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Shipping pets into the UK -- -- UK Pet Travel Scheme

On 21 June 1943, No. 199 Squadron RAF was established as a second Stirling squadron.[4] Commencing operations on 31 July, it laid mines during the winter of 1943–44.[citation needed] At the end of April 1944, after 68 operations,[citation needed] the squadron transferred to No. 100 Group RAF for bomber support,[citation needed] moving to RAF North Creake on 1 May 1944.[5]

In addition to supporting three combat-ready squadrons of F-15E Strike Eagle and F-15C Eagle fighter aircraft, the Liberty Wing houses the 56th Rescue Squadron's HH-60G Combat Search and Rescue helicopters. The 56th and 57th Rescue Squadrons will re-locate to Aviano Air Base starting 2017.[1]

In recent years Lakenheath had three pubs - The Brewers Tap, The Cromwell Inn and The Plough with only the Brewers Tap surviving the modern age. The Royal British Legion was a members only club but this, due to management issues, is now in a state of suspense. Two different Lions International clubs are based in the village, one of which is a Bikers & Friends club that organise a bike run across East Anglia every year for charity.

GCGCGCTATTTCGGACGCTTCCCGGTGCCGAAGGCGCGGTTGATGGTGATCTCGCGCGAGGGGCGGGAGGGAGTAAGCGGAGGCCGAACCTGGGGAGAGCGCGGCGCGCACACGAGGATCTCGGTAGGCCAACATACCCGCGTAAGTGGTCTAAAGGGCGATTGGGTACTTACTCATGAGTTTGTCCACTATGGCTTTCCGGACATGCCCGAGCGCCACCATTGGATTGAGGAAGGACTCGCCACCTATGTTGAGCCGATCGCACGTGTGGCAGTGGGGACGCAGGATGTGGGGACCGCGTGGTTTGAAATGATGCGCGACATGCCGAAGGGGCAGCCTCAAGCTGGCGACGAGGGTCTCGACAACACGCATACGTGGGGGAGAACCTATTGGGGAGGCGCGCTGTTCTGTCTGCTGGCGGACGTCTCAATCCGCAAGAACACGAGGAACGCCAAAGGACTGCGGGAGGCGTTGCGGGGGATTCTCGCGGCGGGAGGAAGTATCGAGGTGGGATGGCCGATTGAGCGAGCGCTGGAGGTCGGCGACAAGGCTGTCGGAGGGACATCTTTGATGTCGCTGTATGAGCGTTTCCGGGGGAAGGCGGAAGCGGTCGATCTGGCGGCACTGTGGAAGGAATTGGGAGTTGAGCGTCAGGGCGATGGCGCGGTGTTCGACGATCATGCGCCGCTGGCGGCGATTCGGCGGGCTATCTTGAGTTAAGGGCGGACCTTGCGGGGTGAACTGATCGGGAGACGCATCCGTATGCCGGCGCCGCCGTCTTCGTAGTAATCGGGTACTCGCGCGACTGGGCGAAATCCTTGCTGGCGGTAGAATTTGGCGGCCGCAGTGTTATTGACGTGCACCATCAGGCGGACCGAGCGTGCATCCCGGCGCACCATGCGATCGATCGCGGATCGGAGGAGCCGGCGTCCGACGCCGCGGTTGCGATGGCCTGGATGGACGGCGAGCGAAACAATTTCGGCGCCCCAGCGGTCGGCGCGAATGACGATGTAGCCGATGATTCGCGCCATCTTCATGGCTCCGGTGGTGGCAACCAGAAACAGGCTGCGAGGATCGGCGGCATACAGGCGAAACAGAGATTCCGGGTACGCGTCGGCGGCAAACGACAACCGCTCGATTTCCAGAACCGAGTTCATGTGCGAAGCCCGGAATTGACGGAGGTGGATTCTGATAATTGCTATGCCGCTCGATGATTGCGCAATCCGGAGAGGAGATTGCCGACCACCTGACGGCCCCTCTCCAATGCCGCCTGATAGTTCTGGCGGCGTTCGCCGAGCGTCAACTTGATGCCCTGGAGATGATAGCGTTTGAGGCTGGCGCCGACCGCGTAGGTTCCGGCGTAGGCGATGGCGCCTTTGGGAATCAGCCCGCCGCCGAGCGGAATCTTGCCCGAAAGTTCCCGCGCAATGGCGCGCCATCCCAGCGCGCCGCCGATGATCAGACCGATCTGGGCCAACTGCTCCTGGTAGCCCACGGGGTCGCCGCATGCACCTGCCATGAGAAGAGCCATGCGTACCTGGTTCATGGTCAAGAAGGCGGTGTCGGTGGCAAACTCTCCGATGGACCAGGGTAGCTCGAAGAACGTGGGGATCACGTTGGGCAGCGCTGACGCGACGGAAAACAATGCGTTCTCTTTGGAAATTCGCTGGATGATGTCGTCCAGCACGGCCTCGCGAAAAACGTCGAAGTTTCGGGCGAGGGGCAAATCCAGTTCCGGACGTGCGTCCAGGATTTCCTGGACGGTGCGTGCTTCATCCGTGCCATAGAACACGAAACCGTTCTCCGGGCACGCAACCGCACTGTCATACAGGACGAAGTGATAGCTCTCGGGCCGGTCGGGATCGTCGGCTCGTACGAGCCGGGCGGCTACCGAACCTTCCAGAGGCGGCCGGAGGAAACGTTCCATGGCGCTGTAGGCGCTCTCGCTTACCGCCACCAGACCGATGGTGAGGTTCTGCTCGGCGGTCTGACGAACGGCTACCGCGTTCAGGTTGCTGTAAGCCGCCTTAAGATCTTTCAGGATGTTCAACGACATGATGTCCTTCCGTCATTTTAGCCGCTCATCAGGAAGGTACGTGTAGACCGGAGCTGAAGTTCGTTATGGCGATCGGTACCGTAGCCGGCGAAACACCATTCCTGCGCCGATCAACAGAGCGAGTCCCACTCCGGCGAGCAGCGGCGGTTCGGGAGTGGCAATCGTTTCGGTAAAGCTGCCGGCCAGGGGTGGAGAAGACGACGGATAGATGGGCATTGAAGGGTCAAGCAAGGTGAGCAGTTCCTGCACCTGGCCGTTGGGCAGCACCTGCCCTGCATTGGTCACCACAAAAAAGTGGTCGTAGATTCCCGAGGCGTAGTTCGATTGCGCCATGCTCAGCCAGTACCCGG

In 1940, the Air Ministry selected Lakenheath as an alternative for RAF Mildenhall and used it as a decoy airfield. False lights, runways and aircraft diverted Luftwaffe attacks from Mildenhall.[citation needed]

By 1950, Lakenheath was one of three main operating bases for the U.S. Strategic Air Command in the UK, the others were RAF Marham and RAF Sculthorpe. A succession of bombardment squadrons and wings, 33 in all, rotated through Lakenheath, the B-29s giving way to the improved B-50 Superfortresses and then, in June 1954, B-47 Stratojets.

On 27 November 1948, operational control of RAF Lakenheath was transferred from the Royal Air Force to USAFE. The first USAFE host unit at RAF Lakenheath was the 7504th Base Completion Squadron, being activated that date. The squadron was elevated to an Air Base Group (ABG) on 28 January 1950, and to a Wing (ABW) on 26 September 1950.

Excavation of three early Anglo Saxon cemeteries at RAF Lakenheath between 1997 and 2002 uncovered a total of 394 inhumation and 17 cremation burials,[citation needed] including one 6th-century grave with a horse burial: a man was buried next to a fully armoured horse.[17]